- Coty. (“$740 million in sales, or almost 13 percent of the market.”)
- Elizabeth Arden. (Roughly 11%, according to that article, which differs from the 15% that I’ve read elsewhere).
- Estee Lauder. (A bit less but roughly 11% as well.)(Other reports quoted below say that Estee Lauder’s perfume division is only 7.5% of the company’s size and revenues.)
- P&G/Procter & Gamble. (They have “nearly $600 million in sales and 10 percent of the market.”)
So, if you really want to know how the perfume industry is doing in a major market like the U.S., the key is not Estee Lauder’s purchase of Frederic Malle as much as these other companies. I think they reflect wider trends because they control the largest sectors within the industry, from celebrity fragrances up to the middle of the range. And the main trend they are reflecting now is that low-end or more affordable fragrances are not selling well.
LUXURY & NICHE PERFUMES — VS — THE REST OF THE INDUSTRY:
There is one glaring exception to the perfume industry’s ongoing struggles: the niche and luxury perfume markets. As a point of clarification, various analyst reports seem to posit a definitional difference between the “prestige,” “luxury,” and “premium” sectors, as does the Fragrance Foundation’s classification of particular scents when it hands out its FiFi Awards. But none of them ever really define their terms, and it seems to me as though “luxury” is often used synonymously with “prestige” or “premium.” In all cases, though, it appears as though “luxury” is defined at a much lower pricing bar than it would be for the niche market. We’re not talking about Amouage or Roja Dove, but things priced over the $100 barrier for the most part. Still, it is that sector, along with the niche one, which has seen the strongest growth in an otherwise stagnant to declining market.
It’s been that way for a while now, with the momentum only growing stronger. Consider a 2012 report from the market-research company, NPD, which examined two sectors that they categorized as “luxury” (or “high-end designer”) and “jewellery and niche fragrance.” For the second group, NPD’s chief analyst, Karen Grant, lumped jewellery brands like Boucheron, Cartier, and Bulgari with “niche fragrance brands like Creed and Jo Malone.” She then put all the sectors under the “prestige” umbrella (which seems a bit different than what I’ve seen from some other researchers), and provided the following data:
- In 2012, the prestige fragrance industry showed robust sales of 1.6 billion dollars (1.24 euros) in U.S. department stores year-to-date (January to September 2012), with men’s fragrance sales growing slightly faster than women’s.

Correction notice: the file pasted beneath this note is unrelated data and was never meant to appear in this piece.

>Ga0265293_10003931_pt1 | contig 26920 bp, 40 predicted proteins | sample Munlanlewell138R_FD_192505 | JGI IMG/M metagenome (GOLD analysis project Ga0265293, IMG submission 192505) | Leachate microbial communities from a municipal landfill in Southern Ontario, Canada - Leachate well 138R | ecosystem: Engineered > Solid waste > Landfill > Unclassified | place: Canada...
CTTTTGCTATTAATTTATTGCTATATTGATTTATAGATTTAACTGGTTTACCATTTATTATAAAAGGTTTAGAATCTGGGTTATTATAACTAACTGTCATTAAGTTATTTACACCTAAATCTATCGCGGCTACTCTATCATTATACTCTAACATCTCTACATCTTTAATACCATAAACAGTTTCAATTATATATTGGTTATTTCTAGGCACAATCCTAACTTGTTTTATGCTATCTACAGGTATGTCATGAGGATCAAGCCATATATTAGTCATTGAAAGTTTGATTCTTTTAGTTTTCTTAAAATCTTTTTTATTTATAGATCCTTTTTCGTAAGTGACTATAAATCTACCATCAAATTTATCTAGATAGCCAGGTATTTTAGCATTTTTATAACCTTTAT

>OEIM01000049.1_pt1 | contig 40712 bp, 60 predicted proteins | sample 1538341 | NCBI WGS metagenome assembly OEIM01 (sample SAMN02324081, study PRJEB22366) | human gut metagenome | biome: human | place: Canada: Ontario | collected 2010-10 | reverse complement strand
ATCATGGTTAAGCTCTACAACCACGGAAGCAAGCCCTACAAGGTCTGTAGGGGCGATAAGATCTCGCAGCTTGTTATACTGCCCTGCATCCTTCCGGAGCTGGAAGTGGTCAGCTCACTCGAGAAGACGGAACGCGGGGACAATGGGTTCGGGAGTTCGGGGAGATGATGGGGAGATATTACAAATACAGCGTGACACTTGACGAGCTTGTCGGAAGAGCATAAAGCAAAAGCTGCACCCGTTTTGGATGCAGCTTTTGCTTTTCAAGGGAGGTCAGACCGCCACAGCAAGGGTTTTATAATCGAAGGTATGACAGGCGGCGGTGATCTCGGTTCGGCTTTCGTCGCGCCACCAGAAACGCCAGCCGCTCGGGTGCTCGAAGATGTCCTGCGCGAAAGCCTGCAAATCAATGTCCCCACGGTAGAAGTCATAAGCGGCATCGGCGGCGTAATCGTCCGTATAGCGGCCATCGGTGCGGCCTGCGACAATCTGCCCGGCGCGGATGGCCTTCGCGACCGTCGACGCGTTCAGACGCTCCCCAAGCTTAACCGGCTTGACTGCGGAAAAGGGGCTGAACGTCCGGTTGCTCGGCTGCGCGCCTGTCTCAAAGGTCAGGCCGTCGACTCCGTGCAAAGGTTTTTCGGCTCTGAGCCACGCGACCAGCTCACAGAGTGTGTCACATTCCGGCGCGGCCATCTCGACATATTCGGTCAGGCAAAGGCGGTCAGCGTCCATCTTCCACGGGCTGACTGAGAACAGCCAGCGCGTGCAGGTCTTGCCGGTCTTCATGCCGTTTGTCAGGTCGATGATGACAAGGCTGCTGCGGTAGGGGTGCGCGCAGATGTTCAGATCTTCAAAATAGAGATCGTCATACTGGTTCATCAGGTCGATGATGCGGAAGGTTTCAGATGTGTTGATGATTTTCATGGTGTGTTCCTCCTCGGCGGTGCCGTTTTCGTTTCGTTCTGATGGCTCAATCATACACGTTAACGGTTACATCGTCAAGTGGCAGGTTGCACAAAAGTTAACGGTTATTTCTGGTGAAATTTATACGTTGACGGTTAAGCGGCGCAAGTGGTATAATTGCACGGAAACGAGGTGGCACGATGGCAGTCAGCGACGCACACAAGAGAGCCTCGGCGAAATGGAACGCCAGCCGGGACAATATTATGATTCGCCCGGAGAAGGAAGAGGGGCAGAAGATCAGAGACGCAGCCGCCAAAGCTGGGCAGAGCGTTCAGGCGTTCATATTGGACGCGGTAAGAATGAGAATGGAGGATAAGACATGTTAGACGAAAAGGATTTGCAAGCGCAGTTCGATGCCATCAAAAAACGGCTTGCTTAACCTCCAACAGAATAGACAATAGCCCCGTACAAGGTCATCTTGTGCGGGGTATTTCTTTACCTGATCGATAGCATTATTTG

- Jewellery and niche brands boosted those U.S. sales of prestige fragrances.
- The brands may only account for a tiny 9% of the U.S. prestige fragrance market, but they are “creating a new market dynamic.” In fact, “they are growing faster than any other type of fragrance in the prestige space and their combined sales are actually more than double the size of prestige celebrity fragrances.” [Emphasis added by me.]
- “In addition to niche and jewellery brands experiencing the largest dollar growth, they generate sales at one of the highest average price points in the prestige fragrance market. While the average price in women’s and men’s for these fragrances are about 70 US dollars, selections in this space may be in excess of 350 US dollars and leading brands are often in the 200 US dollars range.”
That was 2012, but both the prestige/luxury and niche sectors continue to do well. For 2013, NPD’s Karen Gilbert later reported: “Even though sales for the total prestige fragrance category were flat, fragrances priced $100 and over grew 30 percent in dollars.” For 2014, she told MediaPost in September that “[s]ales of prestige fragrances sales are up 2% in the U.S. this year, with A-list designer brands, such as Chanel, accounting for about 70% of the market.”
If you ask me, 2% is not a truly significant figure, and somewhere, in one of the gazillion things I’ve read each week, I recall a report that the purely niche (not designer or luxury) industry is actually doing even better. I’ve looked and looked, but can’t find that quote now, so I’ll stick with giving you something recent from Karen Grant regarding how “artisanal” brands (which seems to mean “niche”) have “more than doubled” in sales since 2009 and have “consistently been the fastest-growing part of the fragrance market[.]”